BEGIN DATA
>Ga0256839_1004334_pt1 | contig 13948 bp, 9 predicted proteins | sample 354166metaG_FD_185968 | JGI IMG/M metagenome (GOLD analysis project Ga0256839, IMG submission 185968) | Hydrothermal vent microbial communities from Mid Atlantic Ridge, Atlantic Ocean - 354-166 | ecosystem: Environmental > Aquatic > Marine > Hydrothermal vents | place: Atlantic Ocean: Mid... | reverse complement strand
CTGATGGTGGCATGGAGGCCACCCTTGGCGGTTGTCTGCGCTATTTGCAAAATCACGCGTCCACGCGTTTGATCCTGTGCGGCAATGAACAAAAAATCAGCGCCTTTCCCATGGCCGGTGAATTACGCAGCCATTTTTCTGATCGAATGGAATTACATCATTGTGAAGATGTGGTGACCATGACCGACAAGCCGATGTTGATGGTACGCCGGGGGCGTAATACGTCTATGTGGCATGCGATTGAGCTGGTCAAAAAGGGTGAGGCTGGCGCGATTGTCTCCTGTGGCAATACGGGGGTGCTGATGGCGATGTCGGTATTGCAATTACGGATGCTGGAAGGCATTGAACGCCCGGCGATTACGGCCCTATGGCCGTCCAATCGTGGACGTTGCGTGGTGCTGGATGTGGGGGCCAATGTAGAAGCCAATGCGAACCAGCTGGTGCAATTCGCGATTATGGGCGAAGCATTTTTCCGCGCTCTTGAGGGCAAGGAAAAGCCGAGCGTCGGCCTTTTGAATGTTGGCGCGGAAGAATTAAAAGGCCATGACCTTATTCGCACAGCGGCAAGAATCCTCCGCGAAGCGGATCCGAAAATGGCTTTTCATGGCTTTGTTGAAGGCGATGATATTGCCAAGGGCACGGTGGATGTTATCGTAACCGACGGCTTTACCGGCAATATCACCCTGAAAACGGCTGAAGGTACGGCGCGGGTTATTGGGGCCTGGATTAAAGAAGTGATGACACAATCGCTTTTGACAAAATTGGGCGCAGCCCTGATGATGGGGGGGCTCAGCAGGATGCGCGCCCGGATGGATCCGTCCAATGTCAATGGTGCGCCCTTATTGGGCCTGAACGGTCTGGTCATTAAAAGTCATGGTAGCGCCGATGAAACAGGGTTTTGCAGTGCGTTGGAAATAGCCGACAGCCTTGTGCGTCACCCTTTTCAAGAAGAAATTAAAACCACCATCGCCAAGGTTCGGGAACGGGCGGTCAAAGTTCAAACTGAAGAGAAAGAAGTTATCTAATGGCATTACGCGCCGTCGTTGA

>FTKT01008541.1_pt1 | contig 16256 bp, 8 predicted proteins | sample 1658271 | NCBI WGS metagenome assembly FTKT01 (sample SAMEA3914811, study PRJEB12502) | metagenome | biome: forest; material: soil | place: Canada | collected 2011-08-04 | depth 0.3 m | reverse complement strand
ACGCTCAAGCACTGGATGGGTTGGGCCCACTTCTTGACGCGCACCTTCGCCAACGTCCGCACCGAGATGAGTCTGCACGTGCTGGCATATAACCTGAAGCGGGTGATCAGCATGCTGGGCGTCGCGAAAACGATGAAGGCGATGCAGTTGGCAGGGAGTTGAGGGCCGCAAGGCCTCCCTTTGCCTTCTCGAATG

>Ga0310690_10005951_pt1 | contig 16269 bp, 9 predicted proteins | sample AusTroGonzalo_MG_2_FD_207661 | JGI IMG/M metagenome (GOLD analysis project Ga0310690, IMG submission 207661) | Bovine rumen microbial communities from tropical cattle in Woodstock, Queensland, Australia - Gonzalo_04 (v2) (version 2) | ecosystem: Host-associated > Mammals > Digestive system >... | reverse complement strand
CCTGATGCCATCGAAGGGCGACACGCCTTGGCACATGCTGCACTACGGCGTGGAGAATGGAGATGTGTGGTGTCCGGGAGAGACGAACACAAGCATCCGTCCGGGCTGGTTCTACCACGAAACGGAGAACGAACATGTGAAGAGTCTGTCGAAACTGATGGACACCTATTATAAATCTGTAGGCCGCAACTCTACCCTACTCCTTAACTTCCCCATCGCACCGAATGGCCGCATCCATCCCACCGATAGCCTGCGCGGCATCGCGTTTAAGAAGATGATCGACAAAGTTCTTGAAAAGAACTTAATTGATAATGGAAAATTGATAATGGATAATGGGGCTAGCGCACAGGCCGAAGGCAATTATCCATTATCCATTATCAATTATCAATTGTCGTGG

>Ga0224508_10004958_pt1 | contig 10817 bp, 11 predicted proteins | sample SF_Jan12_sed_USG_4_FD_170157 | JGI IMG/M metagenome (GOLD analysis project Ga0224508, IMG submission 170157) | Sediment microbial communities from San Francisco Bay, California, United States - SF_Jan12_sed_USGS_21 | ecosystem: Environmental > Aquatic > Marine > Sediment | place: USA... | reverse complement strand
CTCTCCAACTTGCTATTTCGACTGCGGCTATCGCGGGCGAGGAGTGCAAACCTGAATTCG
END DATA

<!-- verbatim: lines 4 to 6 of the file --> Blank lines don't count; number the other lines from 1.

ACGCTCAAGCACTGGATGGGTTGGGCCCACTTCTTGACGCGCACCTTCGCCAACGTCCGCACCGAGATGAGTCTGCACGTGCTGGCATATAACCTGAAGCGGGTGATCAGCATGCTGGGCGTCGCGAAAACGATGAAGGCGATGCAGTTGGCAGGGAGTTGAGGGCCGCAAGGCCTCCCTTTGCCTTCTCGAATG

>Ga0310690_10005951_pt1 | contig 16269 bp, 9 predicted proteins | sample AusTroGonzalo_MG_2_FD_207661 | JGI IMG/M metagenome (GOLD analysis project Ga0310690, IMG submission 207661) | Bovine rumen microbial communities from tropical cattle in Woodstock, Queensland, Australia - Gonzalo_04 (v2) (version 2) | ecosystem: Host-associated > Mammals > Digestive system >... | reverse complement strand
CCTGATGCCATCGAAGGGCGACACGCCTTGGCACATGCTGCACTACGGCGTGGAGAATGGAGATGTGTGGTGTCCGGGAGAGACGAACACAAGCATCCGTCCGGGCTGGTTCTACCACGAAACGGAGAACGAACATGTGAAGAGTCTGTCGAAACTGATGGACACCTATTATAAATCTGTAGGCCGCAACTCTACCCTACTCCTTAACTTCCCCATCGCACCGAATGGCCGCATCCATCCCACCGATAGCCTGCGCGGCATCGCGTTTAAGAAGATGATCGACAAAGTTCTTGAAAAGAACTTAATTGATAATGGAAAATTGATAATGGATAATGGGGCTAGCGCACAGGCCGAAGGCAATTATCCATTATCCATTATCAATTATCAATTGTCGTGG